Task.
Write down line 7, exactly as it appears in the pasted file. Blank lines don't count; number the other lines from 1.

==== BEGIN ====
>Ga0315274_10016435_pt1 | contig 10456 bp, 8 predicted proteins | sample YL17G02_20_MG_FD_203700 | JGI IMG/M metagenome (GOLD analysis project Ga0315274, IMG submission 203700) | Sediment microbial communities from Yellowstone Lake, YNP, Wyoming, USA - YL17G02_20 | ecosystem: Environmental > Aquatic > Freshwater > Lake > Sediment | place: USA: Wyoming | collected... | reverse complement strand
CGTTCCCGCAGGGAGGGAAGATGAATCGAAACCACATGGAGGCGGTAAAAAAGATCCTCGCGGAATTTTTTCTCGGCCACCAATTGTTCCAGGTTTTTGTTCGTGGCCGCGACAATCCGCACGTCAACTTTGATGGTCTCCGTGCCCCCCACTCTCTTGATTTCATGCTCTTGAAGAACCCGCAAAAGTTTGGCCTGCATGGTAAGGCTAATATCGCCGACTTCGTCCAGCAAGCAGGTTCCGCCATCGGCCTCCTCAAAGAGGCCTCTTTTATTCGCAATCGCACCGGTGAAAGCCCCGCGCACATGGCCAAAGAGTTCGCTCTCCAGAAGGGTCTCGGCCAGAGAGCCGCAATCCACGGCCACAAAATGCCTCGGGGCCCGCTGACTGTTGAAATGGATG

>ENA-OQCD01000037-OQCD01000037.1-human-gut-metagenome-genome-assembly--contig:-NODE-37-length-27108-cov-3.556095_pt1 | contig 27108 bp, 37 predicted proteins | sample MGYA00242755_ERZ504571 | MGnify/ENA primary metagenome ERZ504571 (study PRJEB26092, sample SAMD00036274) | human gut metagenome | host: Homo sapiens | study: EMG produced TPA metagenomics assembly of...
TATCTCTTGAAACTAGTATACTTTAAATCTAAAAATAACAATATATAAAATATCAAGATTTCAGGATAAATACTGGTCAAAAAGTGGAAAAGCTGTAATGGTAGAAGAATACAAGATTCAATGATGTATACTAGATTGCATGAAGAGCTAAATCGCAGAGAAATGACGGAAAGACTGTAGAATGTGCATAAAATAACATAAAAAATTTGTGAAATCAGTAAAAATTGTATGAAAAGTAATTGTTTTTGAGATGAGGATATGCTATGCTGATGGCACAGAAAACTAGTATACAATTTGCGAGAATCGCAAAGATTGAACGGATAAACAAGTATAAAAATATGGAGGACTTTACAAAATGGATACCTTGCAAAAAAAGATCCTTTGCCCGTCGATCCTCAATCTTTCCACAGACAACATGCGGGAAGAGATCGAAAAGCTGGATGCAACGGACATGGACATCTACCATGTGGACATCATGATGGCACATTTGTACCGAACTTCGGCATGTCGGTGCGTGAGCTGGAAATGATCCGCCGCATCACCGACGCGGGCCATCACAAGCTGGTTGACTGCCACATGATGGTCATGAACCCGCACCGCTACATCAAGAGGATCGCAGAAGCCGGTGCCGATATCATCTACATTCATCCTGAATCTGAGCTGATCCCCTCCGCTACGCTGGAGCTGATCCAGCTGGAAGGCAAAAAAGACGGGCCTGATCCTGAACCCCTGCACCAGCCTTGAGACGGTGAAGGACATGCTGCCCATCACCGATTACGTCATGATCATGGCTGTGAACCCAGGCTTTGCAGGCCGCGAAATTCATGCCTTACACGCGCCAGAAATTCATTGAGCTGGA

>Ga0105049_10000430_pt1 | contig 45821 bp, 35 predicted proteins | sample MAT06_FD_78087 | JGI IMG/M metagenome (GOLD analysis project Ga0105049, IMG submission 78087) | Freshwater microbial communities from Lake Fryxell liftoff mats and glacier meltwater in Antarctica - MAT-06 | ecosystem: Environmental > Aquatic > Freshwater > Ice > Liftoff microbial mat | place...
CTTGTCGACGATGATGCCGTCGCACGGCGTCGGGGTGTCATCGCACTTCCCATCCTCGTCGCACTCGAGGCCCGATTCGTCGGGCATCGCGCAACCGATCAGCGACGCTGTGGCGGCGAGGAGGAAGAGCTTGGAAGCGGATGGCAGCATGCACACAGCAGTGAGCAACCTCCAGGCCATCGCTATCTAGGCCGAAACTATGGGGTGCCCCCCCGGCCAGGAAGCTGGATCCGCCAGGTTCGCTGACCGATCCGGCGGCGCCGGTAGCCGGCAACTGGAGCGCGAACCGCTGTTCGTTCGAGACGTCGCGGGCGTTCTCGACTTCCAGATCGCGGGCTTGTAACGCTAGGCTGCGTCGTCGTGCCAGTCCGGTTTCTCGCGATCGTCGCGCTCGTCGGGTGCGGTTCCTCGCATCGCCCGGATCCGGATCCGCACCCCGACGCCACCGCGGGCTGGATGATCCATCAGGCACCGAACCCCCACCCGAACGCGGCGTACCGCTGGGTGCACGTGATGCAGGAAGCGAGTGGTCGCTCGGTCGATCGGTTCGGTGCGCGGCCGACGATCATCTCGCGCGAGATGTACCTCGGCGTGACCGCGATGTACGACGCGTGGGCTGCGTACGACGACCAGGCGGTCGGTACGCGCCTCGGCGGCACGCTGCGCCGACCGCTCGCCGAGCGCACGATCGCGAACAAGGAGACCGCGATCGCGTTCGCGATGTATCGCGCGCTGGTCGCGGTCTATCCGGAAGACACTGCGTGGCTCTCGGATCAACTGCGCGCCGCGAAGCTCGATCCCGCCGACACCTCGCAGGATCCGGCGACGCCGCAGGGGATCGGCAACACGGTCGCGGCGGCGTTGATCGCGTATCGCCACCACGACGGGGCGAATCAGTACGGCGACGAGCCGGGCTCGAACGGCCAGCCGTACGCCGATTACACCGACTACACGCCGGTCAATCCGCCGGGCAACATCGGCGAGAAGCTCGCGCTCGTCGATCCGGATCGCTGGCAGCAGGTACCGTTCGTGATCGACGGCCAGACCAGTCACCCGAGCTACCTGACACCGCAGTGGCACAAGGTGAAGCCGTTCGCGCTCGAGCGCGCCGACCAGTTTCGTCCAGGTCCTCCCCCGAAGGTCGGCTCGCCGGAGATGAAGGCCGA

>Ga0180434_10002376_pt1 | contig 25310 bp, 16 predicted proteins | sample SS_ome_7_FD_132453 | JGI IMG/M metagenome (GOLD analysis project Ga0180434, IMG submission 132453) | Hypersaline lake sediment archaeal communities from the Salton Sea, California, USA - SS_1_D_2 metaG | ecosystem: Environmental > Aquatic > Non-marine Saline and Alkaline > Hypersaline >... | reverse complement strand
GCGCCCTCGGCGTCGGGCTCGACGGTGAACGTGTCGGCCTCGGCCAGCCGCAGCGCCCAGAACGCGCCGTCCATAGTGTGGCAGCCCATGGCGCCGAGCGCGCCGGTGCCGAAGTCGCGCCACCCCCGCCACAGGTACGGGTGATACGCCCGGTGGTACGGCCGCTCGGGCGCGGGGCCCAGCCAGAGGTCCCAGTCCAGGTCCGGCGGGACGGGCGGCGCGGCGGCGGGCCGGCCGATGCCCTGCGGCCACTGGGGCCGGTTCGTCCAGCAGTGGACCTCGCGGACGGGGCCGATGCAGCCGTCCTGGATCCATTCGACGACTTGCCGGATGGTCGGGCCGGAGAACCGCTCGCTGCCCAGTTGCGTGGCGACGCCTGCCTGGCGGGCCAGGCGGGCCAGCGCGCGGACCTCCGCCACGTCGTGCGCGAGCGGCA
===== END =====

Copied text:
>Ga0180434_10002376_pt1 | contig 25310 bp, 16 predicted proteins | sample SS_ome_7_FD_132453 | JGI IMG/M metagenome (GOLD analysis project Ga0180434, IMG submission 132453) | Hypersaline lake sediment archaeal communities from the Salton Sea, California, USA - SS_1_D_2 metaG | ecosystem: Environmental > Aquatic > Non-marine Saline and Alkaline > Hypersaline >... | reverse complement strand